Washington Watch: Labor’s love lost

As demands within the party to bolt the coalition became louder due to the faltering peace process, Barak had to make a choice.

Ehud Barak wanted to be the Labor Party’s leader in the worst way, and that’s just what he’s done. After twice taking it down the road to defeat – including a failed term as prime minister – and turning the oncedominant party into a weak also-ran, he pushed it off a cliff this week and left to form his own party.
A friend in Jerusalem e-mailed me Sunday as the news broke: “You can start saying Kaddish for Labor now.”

Actually, it’s been on life support for a long time; Barak just pulled the plug.
Once the party of the working classes, it had become a party of elitists as it watched Likud and even Shas fill its former role.
The party that founded the state was struck a final blow by its own leader, who had plotted its demise with Likud Prime Minister Binyamin Netanyahu. It comes as little surprise to those who know Barak’s first loyalty has always been to Barak, not the party or anyone else.
All the blame for Labor’s demise can’t be put on Barack.
The party of David Ben-Gurion, Golda Meir and Yitzhak Rabin has suffered from a string of ineffectual leaders and lacked a clear message for voters. In the last election it came in fourth behind Likud, Kadima and Israel Beiteinu; today it is down to a mere eight seats, and there’s no telling how many of those will stay.
The Left has been unable to find a way to counter a right-wing prime minister and a coalition of more extreme elements, although Barak initially claimed he brought Labor into the coalition for that purpose. The promise to give Netanyahu’s right-wing coalition a small degree of balance never materialized.
Barak in recent months has faced increasing pressure to pull Labor out of Netanyahu’s dysfunctional government because of its failure to make progress on the peace process. The word from Washington was that the administration was furious with Barak for “deceiving” it about his clout in pushing Netanyahu toward peace, reported Haaretz.
Furious or not, the administration prefers dealing with Barak over Netanyahu, who has a history of meddling in American partisan politics and is not trusted at the upper levels of the Obama administration.
Barak is not only the defense minister but also the de facto foreign minister because the man who holds the title, Avigdor Lieberman, has been a disaster and largely sidelined by his old mentor, Netanyahu. With Labor out of the government, Lieberman is strengthened, because in a coalition that rules with only a five-seat majority (66 of 120), his 15 seats can hold the balance of power.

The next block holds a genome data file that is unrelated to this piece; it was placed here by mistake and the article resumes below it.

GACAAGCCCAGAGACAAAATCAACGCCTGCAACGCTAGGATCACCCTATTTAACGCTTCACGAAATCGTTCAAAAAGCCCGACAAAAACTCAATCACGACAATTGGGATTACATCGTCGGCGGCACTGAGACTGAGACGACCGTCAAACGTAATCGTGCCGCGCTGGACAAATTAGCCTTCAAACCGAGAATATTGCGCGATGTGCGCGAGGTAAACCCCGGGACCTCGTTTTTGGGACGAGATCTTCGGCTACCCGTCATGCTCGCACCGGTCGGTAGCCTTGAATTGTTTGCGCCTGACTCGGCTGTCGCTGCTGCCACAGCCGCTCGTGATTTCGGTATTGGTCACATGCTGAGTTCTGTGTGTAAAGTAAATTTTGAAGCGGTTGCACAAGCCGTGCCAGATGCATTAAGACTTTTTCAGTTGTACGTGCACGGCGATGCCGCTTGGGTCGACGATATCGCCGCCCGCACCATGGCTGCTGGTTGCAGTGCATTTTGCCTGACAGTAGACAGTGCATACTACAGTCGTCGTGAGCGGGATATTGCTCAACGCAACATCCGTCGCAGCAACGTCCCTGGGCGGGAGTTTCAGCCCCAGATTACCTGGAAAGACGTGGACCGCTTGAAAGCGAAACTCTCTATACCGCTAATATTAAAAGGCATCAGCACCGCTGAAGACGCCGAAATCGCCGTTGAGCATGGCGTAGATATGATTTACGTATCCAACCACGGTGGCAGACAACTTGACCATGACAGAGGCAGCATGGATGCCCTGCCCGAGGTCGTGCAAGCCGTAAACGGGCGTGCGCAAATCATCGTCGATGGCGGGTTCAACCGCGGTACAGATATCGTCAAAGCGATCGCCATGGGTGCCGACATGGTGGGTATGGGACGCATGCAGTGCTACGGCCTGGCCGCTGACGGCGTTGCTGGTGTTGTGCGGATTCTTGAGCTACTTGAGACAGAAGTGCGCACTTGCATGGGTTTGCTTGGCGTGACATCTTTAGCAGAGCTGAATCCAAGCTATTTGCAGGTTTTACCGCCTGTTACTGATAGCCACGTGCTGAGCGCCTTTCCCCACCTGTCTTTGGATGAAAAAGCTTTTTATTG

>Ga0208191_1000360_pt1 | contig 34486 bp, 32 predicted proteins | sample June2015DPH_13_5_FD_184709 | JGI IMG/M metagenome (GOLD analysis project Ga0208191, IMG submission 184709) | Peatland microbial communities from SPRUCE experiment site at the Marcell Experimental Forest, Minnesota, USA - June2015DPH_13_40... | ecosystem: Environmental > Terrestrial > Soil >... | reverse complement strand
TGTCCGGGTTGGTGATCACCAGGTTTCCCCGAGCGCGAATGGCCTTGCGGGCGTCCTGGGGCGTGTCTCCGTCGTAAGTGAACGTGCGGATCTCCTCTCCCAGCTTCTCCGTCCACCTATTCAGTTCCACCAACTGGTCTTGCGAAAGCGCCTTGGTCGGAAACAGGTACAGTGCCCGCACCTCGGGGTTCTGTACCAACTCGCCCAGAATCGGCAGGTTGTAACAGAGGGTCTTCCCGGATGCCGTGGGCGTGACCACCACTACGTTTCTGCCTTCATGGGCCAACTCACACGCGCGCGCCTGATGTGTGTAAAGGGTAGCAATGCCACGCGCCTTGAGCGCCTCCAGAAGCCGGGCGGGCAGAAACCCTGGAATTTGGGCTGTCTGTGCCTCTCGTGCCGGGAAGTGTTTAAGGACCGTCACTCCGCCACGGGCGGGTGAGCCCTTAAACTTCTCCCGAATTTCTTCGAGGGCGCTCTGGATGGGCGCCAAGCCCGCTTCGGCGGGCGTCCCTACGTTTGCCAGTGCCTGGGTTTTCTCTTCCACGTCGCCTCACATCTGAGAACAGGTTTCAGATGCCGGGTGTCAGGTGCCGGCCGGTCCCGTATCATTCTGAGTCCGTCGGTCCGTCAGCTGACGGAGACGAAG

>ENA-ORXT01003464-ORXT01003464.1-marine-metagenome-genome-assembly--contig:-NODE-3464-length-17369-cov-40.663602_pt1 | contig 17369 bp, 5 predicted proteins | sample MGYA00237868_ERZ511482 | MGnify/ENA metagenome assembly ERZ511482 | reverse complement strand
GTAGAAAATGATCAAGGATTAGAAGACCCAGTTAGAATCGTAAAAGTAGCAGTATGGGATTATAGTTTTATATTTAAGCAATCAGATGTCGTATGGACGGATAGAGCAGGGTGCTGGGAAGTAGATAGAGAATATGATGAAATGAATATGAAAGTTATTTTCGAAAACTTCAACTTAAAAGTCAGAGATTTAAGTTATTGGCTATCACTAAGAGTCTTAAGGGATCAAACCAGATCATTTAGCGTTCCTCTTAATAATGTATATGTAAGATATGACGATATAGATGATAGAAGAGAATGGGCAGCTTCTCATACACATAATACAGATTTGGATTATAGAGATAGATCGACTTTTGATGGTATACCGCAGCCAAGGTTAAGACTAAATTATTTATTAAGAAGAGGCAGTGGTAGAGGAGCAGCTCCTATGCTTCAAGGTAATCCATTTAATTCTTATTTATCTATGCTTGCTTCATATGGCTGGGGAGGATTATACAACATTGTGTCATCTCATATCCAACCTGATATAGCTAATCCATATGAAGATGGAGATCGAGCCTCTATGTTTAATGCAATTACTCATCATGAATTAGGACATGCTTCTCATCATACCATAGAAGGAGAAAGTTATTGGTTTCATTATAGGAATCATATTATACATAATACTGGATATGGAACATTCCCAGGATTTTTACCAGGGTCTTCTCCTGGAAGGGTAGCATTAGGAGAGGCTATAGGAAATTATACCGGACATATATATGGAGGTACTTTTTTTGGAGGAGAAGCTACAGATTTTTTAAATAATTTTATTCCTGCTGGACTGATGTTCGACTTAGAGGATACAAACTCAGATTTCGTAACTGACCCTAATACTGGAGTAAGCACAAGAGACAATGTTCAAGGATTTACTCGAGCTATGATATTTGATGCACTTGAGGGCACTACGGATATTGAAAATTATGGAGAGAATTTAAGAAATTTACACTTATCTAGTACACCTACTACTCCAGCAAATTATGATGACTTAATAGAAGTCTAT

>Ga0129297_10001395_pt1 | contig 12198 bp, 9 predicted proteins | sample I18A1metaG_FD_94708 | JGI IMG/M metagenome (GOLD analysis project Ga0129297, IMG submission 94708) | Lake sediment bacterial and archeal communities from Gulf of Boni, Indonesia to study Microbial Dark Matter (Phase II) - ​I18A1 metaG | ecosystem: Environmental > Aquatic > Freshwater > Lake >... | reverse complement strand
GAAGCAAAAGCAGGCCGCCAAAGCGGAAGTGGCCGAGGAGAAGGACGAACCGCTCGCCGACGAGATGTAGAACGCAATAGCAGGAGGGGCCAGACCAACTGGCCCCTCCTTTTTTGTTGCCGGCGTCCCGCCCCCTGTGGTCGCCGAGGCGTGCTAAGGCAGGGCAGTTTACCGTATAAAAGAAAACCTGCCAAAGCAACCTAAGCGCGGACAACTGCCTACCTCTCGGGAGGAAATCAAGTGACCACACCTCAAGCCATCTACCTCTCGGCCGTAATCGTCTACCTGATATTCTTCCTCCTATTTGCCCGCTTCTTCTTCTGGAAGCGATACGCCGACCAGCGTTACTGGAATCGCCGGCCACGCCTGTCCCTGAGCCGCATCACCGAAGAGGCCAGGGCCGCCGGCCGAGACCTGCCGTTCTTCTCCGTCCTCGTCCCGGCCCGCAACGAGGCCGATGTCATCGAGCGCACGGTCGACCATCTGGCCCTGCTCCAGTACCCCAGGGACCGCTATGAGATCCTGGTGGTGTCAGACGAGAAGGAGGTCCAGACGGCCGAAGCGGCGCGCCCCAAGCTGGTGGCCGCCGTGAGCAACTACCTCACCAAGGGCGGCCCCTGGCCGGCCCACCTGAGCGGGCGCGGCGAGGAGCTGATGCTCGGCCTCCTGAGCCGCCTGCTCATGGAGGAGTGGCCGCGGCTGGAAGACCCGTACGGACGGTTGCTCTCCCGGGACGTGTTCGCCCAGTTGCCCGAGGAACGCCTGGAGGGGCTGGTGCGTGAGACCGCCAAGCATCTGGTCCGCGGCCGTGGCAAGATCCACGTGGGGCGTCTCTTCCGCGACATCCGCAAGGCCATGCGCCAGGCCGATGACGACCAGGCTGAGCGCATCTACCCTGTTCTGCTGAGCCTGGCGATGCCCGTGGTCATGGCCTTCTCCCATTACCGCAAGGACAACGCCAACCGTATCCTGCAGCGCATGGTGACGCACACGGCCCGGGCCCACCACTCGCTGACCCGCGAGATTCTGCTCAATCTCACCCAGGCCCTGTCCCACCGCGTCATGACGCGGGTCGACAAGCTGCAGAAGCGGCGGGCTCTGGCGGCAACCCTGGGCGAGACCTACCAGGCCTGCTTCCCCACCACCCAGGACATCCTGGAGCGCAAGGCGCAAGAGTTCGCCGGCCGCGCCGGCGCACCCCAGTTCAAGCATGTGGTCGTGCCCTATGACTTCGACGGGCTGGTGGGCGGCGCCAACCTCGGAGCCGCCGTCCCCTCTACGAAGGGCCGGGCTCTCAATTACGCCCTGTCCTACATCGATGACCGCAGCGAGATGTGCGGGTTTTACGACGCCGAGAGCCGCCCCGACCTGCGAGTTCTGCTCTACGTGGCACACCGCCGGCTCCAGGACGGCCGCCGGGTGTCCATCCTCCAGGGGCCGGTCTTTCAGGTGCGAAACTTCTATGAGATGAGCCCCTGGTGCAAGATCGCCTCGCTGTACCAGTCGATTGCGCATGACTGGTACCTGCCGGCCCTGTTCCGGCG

NETANYAHU AND Lieberman may be feuding, but don’t look for the prime minister to push his former protégé out of the government; he needs him inside the tent spitting out rather than the other way round because he is reportedly terrified that if Lieberman brings down the government, the former bouncer will run against him and bounce him right out of office.
As demands within Labor to leave the government became louder because of the faltering peace process, Barak had to make a choice: leave the job he loved or the party he didn’t care much about. It was an easy decision.
Barak never really was a party man. The party had anxiously embraced him in the 1990s as the IDF’s most decorated soldier in the hope he could lead it to ever-elusive victory. He was a loner, rarely if ever consulting his closest colleagues, even to the point that when he decided to dissolve his government and call new elections in 2001, most cabinet members and aides only learned about it from the media.
Journalists Amos Harel and Avi Issacharoff described Barak as “arrogant, aloof, condescending, a habitual intriguer against his fellow ministers and political partners who is constantly accused of corruption [but never indicted].”
Barak convinced the Clinton administration to convene two peace summits for him – one with the Palestinians and the other with the Syrians. None of the three sides was really ready to close a deal, and the talks collapsed, setting back chances for peace on both tracks.
Eitan Cabel, a Labor MK and Barak critic, said: “The curtain has come down on the glorious Labor movement.”
Barak may have intrigued and sold out the party behind his colleagues’ backs, but Labor had long since lost sight of its historic social mission, replacing it with unrealistic ideas of how to negotiate peace. The Palestinians are not ready to make peace with a Jewish state, and Netanyahu is not ready to give up settlements and territory to a Palestinian state.
A disingenuous Netanyahu is touting Barak’s move as advancing the peace process because it will remove any expectations of flexibility on his part. But the opposite is closer to reality. The party split removes any internal pressure on Netanyahu to produce a peace plan or to be more flexible – if both sides ever do decide to sit down and talk seriously. It’s hard to imagine the Palestinians taking this shift as a signal that it’s time for them to finally get serious about negotiating.
Netanyahu would not be disappointed to see the peace process collapse, as long as he doesn’t get the blame.
Barak got rid of kvetching colleagues who wanted him to live up to his vow to make a difference for peace, but the old soldier just surrendered any clout he may have had.
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